Known for its fresh, local food and unlimited soup and salad bar, the cafe proved a hit with health-conscious bank employees as well as the larger Amarillo community. After six years in business, Lizzie Smith recently “retired” to spend more time with her young family, leaving Woodburn the sole proprietor. “She has small kids and wasn’t able to be here as much,” Woodburn says of her former business partner. “It’s easier for me to be here every day.” Regardless, she says customers may still see Smith there from time to time. “She still comes out and helps when we need her.”

Despite the change, Pan-Handlers will continue offering its popular lunchtime salad bar, which has developed a reputation for providing some of the best variety in Amarillo. “We try to keep it new and different,” says Woodburn, who tries to use local produce whenever possible and has become a regular shopper at the farmer’s market. “You never know what you’re going to get.” The staff still prepares their own homemade dressings, pickles and pre-made salads on a daily basis.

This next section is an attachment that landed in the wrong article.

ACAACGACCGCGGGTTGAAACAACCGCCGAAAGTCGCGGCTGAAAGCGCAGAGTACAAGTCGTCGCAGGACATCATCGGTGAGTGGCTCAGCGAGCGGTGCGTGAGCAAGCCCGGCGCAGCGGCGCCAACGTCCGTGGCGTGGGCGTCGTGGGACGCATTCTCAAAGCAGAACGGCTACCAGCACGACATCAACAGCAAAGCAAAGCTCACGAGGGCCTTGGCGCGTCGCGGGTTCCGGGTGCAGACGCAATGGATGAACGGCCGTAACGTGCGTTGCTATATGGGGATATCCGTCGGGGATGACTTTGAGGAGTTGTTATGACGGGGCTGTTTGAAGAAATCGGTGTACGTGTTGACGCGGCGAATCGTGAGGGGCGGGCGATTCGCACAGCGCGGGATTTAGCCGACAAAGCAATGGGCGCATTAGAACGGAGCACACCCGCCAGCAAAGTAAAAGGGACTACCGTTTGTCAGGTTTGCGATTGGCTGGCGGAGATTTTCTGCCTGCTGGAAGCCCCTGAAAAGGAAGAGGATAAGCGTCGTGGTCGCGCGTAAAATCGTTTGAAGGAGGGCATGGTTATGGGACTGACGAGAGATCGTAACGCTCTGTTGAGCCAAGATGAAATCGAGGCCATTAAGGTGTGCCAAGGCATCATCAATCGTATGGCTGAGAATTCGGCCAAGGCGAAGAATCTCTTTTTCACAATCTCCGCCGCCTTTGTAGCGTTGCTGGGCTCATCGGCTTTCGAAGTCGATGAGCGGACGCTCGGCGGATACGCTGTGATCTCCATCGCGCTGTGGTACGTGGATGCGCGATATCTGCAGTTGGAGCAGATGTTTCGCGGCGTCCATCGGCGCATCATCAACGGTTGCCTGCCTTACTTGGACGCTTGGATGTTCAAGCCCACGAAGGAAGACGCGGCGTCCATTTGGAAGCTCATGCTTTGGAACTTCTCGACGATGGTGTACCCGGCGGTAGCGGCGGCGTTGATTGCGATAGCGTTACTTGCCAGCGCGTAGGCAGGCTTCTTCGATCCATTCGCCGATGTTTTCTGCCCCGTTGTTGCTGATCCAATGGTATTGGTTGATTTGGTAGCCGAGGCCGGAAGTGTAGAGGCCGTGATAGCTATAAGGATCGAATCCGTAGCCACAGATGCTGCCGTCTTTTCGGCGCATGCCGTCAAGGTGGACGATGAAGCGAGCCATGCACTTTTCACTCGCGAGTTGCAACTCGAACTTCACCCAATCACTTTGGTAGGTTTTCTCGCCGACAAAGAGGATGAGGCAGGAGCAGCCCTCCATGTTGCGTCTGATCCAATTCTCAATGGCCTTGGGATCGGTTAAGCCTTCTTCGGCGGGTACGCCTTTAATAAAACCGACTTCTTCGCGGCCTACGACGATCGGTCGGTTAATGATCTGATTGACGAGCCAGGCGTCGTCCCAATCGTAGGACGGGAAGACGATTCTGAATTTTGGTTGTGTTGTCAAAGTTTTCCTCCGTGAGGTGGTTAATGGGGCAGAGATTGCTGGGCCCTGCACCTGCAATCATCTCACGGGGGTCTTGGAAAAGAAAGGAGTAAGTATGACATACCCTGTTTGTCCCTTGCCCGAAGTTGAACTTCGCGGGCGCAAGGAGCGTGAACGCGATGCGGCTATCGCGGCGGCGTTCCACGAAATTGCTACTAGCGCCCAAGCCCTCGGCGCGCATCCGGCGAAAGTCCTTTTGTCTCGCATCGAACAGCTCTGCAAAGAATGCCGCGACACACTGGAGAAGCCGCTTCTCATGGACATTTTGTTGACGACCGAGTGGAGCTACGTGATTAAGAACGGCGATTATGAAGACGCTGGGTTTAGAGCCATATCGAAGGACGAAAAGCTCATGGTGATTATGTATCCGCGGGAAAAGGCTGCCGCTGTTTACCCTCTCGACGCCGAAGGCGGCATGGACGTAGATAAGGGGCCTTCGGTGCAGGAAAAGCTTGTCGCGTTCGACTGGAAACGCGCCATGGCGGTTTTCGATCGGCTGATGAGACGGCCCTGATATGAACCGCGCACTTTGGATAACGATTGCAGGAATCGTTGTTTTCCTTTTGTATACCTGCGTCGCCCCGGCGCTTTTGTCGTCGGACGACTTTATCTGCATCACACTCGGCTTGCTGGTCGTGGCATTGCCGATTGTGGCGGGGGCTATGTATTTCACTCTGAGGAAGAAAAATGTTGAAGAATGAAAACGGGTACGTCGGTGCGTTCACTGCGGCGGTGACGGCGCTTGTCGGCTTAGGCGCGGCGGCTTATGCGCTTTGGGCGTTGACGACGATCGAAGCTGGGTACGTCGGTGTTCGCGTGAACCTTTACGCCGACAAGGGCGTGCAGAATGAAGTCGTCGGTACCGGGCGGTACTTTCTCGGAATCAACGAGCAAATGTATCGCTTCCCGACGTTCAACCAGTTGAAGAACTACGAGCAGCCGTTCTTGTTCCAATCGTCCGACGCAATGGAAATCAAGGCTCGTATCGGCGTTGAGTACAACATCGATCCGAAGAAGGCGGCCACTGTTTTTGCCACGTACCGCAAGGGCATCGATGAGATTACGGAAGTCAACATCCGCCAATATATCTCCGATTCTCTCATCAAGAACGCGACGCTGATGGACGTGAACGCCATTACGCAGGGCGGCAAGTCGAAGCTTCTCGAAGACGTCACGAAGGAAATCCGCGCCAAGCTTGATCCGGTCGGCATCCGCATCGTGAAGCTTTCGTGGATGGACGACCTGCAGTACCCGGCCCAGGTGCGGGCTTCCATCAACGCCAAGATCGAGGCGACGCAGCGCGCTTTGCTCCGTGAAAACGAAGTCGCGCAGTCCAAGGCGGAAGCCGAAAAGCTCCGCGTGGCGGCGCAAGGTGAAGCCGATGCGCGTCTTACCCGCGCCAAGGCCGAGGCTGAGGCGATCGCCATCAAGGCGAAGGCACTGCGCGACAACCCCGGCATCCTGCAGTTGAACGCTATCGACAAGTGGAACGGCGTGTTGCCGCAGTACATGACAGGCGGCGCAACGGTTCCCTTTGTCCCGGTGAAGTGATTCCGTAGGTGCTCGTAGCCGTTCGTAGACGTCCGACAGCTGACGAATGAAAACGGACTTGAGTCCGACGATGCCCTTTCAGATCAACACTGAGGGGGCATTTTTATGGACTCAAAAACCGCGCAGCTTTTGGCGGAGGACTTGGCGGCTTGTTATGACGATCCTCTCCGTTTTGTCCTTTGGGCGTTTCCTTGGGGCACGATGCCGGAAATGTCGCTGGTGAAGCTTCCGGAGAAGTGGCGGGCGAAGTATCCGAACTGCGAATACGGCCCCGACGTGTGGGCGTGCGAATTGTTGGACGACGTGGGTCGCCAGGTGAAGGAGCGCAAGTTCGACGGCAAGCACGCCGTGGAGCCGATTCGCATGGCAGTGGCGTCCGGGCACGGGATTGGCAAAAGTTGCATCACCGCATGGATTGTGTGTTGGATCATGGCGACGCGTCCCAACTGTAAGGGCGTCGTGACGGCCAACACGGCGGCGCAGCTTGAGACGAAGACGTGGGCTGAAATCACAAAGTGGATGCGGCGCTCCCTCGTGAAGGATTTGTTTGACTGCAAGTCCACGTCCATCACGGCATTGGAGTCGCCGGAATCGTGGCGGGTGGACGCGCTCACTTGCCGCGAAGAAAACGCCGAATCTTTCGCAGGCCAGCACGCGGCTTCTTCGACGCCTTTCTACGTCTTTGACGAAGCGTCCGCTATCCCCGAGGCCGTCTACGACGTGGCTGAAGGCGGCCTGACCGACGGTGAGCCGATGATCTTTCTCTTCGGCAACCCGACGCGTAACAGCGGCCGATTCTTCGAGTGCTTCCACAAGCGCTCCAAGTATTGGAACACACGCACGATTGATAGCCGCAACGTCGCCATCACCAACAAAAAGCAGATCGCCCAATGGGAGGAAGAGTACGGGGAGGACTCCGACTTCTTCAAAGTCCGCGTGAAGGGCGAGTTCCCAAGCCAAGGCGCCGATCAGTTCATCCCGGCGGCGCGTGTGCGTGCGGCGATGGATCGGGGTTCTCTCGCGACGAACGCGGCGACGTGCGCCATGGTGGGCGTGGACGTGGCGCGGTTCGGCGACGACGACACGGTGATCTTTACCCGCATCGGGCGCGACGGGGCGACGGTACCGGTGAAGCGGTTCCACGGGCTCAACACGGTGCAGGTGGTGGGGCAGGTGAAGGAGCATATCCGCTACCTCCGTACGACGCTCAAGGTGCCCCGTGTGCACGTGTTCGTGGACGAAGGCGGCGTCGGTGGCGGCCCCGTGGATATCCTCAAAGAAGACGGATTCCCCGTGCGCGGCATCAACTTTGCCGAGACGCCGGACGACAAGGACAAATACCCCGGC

New for this summer is a Friday Happy Hour from 4:30 to 7 p.m. After becoming licensed to serve beer and wine, Pan-Handlers has developed a unique Happy Hour bar menu. “The dishes are all meant for sharing,” Woodburn says, citing house-made chicken strips and habanero cheddar cheese fritters as Happy Hour favorites. She says regulars have found the ANB basement to provide a cool alternative – literally – to hot summer nights on a restaurant patio. “We have lots of games like dominoes or marbles or Cards Against Humanity. It’s a great place for people to hang out and play before going home, or on the way to somewhere else,” she says.

by Jason Boyett

Jason has written more than a dozen books and is the host and creator of “Hey Amarillo”, a local interview podcast. Visit heyamarillo.com and jasonboyett.com.